Reusable restaurant packaging startup DeliverZero is on the cusp of some notable changes in its business model that will play on consumers who are very enthusiastic about getting food delivered in reusable packaging.

Today, the company has two basic models and about 200 restaurant partners in New York City and Colorado. In the first model, a restaurant puts food in reusable containers and washes them in their dishwasher upon return; though customers can also drop containers off at any point in the DelierZero network. With the second model, DeliverZero picks up the containers and does the dishwashing at a central facility.

Overall, the company claims it can save restaurants about 40 percent on packaging costs, according to CEO and co-founder Lauren Sweeney. She’s quick to point out the the full-service fee of 25 cents per package is much less than the typical 40 cents for a standard single compostable package. It charges 7 cents per package if a restaurant handles the dishwashing.

Sweeney said New York restaurants trend toward washing their own dishes because they don’t want a collection bin in their premium-rent locations, while Colorado restaurant have trended toward the central facility and the additional fee per container.

The company is passively growing with ideal customers, but Sweeney said she’s especially excited about what comes next: new markets and a robust technology layer on top of the core reusable-container service. Firstly, the company is extending into Chicago with a dishwashing facility and is starting to sign on restaurant partners.

The technology layer has Sweeney even more excited because of its potential to help grow the company.

“Since I took over as CEO in March, I took over with the understanding that we need a new product that builds on our learnings. Without that product in place, there was no use in scaling the number of partners. So, we’ve been head down for the last six months,” said Sweeney.

She and the team are just about to reveal an API and marketplace, the former to simplify the logistics for the company and restaurants, and the second to unleash the flood of customers who are excited about reusable packaging.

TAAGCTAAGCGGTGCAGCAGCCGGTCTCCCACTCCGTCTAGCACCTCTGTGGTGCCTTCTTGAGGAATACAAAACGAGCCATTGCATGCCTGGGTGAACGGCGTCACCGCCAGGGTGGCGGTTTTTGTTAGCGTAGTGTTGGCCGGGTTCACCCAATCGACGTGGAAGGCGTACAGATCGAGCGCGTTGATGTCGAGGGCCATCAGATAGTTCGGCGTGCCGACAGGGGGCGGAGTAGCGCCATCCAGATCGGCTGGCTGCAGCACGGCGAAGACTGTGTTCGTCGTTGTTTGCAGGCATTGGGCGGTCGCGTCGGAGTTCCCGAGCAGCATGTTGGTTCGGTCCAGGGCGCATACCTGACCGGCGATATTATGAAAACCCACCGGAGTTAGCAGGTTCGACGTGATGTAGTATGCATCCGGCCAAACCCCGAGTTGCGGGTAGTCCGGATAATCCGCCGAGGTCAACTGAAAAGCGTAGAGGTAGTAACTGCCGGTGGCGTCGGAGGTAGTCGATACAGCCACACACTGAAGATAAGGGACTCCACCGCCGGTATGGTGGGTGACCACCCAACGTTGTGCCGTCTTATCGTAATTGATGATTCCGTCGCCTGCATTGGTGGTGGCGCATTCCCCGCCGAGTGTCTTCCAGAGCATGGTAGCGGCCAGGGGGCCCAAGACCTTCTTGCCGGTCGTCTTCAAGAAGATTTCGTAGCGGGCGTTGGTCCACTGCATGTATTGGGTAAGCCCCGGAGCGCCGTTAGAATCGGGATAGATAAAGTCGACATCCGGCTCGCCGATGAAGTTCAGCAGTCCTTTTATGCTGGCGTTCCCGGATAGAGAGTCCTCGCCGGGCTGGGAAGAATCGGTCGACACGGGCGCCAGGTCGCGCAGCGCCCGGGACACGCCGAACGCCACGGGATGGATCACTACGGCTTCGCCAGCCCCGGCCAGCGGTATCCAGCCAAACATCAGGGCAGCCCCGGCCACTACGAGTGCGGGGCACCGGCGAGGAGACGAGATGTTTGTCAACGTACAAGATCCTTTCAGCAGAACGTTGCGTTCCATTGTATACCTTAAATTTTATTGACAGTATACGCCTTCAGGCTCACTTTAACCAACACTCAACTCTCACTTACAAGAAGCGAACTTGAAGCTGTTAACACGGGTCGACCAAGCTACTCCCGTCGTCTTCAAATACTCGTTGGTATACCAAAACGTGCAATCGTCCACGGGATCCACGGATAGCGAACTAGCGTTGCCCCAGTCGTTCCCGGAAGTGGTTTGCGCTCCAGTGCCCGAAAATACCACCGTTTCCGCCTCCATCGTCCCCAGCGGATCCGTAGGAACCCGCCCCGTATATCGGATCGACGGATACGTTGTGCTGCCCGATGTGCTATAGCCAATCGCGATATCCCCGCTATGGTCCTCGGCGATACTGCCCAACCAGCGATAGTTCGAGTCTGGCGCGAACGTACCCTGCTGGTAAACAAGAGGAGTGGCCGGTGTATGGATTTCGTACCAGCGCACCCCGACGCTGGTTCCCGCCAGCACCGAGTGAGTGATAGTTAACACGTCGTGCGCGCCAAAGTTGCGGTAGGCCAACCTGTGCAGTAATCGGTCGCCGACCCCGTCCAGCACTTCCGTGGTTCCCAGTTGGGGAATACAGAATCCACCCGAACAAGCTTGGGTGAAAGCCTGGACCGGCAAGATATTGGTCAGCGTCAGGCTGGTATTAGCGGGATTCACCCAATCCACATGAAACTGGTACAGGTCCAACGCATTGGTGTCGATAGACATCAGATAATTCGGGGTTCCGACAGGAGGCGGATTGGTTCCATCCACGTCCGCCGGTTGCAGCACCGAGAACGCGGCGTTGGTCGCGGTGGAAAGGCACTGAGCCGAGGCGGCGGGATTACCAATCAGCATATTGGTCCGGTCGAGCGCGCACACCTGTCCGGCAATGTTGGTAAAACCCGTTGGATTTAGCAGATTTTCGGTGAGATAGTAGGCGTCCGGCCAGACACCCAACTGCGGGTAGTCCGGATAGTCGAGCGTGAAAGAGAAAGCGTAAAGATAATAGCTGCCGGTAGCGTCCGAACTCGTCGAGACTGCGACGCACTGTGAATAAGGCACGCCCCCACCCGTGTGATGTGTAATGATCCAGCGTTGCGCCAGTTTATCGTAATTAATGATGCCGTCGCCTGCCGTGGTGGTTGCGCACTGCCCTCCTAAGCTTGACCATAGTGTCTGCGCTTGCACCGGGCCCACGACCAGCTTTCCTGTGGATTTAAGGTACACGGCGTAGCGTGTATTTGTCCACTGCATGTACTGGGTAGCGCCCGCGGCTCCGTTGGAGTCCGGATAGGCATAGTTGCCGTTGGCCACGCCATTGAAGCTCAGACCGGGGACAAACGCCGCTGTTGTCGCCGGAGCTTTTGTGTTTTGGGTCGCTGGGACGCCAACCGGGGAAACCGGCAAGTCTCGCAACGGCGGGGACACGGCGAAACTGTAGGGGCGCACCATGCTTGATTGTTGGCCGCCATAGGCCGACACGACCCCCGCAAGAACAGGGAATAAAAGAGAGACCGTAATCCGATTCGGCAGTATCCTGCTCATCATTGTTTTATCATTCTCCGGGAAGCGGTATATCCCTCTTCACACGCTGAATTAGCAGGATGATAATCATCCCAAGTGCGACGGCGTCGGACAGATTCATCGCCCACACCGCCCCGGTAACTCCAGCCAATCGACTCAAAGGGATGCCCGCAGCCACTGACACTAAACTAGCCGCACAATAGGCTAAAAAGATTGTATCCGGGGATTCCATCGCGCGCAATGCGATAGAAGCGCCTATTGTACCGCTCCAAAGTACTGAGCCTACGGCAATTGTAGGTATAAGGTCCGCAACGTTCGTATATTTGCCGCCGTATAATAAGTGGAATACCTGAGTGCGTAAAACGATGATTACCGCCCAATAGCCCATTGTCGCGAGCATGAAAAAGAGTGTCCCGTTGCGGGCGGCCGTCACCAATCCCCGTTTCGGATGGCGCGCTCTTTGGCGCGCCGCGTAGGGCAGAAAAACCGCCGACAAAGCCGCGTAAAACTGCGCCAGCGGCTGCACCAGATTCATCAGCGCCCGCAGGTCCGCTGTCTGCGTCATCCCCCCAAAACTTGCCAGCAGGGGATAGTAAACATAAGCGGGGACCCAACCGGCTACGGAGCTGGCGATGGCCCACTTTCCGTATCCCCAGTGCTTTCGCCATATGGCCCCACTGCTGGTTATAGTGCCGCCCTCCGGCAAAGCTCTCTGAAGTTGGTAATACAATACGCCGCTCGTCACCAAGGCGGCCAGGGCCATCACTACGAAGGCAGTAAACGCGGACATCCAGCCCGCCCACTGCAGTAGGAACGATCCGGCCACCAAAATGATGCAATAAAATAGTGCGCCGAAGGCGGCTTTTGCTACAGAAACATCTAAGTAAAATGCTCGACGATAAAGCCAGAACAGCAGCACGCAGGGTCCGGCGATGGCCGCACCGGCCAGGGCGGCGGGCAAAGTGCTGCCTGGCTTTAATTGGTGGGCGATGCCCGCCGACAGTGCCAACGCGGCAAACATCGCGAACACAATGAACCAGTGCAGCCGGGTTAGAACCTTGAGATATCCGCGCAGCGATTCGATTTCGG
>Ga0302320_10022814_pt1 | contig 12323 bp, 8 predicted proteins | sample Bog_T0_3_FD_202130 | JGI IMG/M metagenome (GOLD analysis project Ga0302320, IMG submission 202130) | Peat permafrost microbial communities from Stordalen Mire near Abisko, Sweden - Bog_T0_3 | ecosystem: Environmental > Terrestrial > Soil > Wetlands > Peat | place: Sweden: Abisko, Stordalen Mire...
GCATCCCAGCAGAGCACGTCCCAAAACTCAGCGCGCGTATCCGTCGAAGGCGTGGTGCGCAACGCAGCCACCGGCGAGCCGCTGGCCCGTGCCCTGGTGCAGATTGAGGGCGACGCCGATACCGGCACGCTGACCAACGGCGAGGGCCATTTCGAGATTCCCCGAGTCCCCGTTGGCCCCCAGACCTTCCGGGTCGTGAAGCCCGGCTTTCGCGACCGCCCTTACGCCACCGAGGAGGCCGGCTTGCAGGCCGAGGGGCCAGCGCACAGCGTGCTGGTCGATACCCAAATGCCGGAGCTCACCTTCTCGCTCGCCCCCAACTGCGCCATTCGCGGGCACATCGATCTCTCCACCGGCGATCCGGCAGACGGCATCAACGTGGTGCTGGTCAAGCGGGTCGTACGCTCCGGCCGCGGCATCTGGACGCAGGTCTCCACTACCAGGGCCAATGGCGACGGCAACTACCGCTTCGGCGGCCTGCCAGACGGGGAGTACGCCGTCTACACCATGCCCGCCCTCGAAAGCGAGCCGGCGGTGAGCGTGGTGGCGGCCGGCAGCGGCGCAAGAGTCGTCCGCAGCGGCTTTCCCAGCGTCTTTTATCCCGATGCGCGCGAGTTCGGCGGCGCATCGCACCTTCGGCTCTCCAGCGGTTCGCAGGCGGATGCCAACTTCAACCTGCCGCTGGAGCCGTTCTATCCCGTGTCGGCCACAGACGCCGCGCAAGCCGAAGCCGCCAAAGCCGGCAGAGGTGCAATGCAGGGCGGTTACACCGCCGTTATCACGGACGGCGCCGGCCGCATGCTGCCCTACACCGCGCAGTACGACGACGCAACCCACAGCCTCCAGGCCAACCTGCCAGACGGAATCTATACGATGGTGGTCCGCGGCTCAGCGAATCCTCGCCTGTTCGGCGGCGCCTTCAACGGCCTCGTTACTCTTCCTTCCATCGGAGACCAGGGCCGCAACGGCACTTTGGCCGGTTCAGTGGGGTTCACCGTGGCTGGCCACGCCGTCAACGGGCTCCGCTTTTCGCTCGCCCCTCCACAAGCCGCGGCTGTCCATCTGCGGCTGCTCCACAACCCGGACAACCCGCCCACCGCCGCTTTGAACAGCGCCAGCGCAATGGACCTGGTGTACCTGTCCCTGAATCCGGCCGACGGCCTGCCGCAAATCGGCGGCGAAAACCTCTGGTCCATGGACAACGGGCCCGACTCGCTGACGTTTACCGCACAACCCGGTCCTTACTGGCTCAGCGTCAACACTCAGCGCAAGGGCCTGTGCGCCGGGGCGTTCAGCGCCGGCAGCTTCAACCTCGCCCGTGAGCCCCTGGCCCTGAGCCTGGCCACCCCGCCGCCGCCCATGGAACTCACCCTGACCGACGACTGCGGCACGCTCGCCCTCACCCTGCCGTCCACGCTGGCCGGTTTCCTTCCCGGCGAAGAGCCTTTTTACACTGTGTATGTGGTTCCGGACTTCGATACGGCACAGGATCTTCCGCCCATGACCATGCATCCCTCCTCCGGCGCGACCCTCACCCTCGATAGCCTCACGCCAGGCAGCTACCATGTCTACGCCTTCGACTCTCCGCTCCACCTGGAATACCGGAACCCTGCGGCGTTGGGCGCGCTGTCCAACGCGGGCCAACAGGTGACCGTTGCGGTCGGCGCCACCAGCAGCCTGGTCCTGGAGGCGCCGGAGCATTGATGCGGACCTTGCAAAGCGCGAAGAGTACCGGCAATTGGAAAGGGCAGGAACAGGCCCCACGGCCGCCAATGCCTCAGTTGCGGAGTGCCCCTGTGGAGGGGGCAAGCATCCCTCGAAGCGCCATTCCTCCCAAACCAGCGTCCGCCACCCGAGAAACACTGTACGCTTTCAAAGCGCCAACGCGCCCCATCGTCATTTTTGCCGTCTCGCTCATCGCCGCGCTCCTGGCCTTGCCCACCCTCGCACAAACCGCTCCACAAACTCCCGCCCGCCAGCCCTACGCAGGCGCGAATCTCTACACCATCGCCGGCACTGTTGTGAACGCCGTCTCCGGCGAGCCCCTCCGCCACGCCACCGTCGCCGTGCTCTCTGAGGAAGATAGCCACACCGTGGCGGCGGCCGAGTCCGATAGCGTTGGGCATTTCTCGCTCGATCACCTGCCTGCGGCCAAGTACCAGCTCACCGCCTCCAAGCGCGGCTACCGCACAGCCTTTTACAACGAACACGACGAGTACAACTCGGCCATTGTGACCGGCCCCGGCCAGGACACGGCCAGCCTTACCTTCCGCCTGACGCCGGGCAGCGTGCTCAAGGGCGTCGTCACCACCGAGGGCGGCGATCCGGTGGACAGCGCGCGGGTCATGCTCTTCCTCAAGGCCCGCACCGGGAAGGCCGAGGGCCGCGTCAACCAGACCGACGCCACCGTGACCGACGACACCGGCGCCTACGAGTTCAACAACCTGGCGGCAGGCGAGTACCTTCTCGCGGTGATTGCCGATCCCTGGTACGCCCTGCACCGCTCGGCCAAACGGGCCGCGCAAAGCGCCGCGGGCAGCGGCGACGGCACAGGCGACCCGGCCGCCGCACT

The API will automate away many of the manual processes that make reusable options cumbersome to scale, namely keeping close track of reusable packaging in partner restaurants. It also allows the company to make containers available through other platforms with full transparency.

The physical bulk of reusable has proven a barrier for the category. While the reusable packages from DeliverZero are designed for “maximum stack-ability,” keeping a restaurant stocked with just the right number of packages has been important.

DeliverZero’s marketplace will give enthusiastic customers a way to browse. It’s already operational, but the company is working on new integrations that will go live later this year.

“Eighty six percent of our customers ordered form a restaurant they never tried before because of us. That’s crazy,” said Sweeney. “The fact that people will let the packaging drive their ordering decision is crazy.”

That behavior has been a meaningful driver of new and truly incremental business for restaurant partners on top of the day-to-day savings. She said that halo may not last forever, however.

“I think the real opportunity is being one of the first to capitalize on the consumer enthusiasm. That’s what I hear from our platform partners. They love the impact, they like to be the first mover and have their brand associated with doing this before they were forced,” said Sweeney. “There’s a glow around that. Operationally, it’s surprisingly easy to incorporate reusables. If they’re doing to do it, they may as well do it sooner and get the brand advantage.”

Hear more from Sweeney at the Food On Demand Packaging Summit this September 26 and 27, and to get a sneak preview of the company’s new packaging that will hit the market next year.